However, using the gap created by this minority “new tendency” within our own ranks (and seeking to present its antics as the “real” ANC), the anti-transformation forces seek to displace the liberation movement’s strategic hegemony with their own anti-majoritarian liberalism. In essence this consists in trying to displace the idea of an ongoing national democratic revolution with a politics of “civil rights claims”. This is done by establishing a false dichotomy between the realisation of civil rights in SA and the NDR, with the latter portrayed as the “enemy” of civil rights and the Constitution.
This seems perilously close to an argument for holding power for power’s sake. As far as I can tell Cronin is saying that because the ANC is stuffing up big time, this has opened the space for people to discredit the ANC and this is really bad because anyone who discredits the ANC is really bad. There is no acknowledgement that anyone might want to point out the really bad things done by some in the ANC because, well, because they are really bad.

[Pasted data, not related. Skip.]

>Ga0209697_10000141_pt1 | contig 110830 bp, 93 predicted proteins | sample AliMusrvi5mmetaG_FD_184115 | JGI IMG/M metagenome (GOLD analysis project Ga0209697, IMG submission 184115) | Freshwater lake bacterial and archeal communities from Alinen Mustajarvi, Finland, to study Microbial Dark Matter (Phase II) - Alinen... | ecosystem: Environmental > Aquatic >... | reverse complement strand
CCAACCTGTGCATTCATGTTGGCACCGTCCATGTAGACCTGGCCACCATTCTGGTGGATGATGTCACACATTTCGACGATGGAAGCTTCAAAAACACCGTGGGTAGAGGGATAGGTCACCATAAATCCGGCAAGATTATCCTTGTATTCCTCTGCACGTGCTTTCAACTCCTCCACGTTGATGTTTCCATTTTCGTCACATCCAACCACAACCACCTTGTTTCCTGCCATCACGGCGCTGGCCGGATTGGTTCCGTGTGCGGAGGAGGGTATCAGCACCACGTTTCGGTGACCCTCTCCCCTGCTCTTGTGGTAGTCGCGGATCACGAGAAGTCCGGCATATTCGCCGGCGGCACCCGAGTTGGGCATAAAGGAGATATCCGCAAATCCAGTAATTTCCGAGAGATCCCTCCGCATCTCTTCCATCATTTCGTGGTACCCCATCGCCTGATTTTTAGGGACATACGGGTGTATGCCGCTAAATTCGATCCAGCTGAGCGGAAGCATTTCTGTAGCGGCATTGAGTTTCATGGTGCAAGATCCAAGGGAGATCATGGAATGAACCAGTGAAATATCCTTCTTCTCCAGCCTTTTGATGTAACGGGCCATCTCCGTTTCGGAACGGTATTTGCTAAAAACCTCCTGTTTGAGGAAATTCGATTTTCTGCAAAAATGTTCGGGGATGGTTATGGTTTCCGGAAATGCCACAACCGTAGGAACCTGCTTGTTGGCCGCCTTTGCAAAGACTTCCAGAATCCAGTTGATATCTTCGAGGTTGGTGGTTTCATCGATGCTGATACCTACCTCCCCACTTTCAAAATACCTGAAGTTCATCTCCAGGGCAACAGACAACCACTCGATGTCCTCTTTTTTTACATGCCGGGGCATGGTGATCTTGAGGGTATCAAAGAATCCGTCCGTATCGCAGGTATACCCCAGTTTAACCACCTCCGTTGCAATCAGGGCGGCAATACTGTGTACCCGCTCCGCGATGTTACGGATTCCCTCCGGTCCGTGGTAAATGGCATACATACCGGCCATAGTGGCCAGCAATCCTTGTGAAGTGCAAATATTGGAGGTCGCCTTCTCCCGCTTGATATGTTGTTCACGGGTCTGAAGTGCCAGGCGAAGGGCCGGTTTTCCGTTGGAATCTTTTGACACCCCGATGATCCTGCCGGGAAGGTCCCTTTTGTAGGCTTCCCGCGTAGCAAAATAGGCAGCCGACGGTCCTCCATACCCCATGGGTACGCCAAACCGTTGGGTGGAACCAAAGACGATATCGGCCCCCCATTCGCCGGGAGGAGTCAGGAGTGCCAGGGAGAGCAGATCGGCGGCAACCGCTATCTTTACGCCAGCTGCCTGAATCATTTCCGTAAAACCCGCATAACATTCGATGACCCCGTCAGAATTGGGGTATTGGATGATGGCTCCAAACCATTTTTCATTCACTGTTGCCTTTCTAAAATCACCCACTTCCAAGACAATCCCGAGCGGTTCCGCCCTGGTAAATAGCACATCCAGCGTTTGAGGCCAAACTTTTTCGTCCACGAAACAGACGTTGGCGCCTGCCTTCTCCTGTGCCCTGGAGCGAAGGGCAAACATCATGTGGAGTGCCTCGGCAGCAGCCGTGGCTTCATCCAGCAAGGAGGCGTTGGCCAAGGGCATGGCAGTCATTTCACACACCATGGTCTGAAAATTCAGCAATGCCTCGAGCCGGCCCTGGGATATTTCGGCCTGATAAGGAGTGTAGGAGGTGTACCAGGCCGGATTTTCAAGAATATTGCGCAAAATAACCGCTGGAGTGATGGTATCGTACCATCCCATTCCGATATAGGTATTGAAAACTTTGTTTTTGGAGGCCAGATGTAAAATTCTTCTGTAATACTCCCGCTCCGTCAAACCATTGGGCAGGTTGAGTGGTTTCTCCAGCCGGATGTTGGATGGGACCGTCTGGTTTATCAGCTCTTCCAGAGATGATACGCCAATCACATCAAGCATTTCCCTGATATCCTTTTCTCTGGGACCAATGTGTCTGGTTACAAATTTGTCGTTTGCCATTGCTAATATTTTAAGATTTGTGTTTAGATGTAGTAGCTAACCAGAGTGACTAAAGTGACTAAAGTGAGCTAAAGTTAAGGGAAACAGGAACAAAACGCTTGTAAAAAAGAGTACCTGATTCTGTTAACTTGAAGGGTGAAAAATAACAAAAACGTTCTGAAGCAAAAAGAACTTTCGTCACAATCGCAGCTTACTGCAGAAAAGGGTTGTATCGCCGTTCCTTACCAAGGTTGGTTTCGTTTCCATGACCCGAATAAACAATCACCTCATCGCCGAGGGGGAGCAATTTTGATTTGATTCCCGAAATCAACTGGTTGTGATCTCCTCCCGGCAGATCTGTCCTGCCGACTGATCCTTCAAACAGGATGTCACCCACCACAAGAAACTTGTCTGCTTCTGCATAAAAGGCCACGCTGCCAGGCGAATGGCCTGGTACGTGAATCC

This makes no sense and is not to be squared with almost any understanding of democracy.
In a democracy, when a party stuffs up, then one assumes that it is the duty of citizens and organisations to point this out and to fight against the abuse of power, the corruption, the nepotism and the other actions of the governing party that stands in stark contrast to one’s own principles.
If one happens to believe in social justice and fairness and respect for differences (as I do) and oppose social conservatism and oppressive nationalism (as I do) and believes that corruption will fatally undermine the wellbeing of those in society who have been oppressed for centuries (as I do), then one surely has a duty to complain and take action against the ANC? If one does not say anything for fear that Cronin will label you a meeloper (accomplice) of reactionary forces then one is not being a good democratic citizen.
After all, the ANC is becoming an alarmingly reactionary, right wing, organisation and the majority of its leaders seem to believe in very little — apart from holding on to power and making obscene amounts of money and allowing their friends and relatives to make obscene amounts of money. And when ideology comes into play, well, the erstwhile revolutionary movement is not covering itself in glory.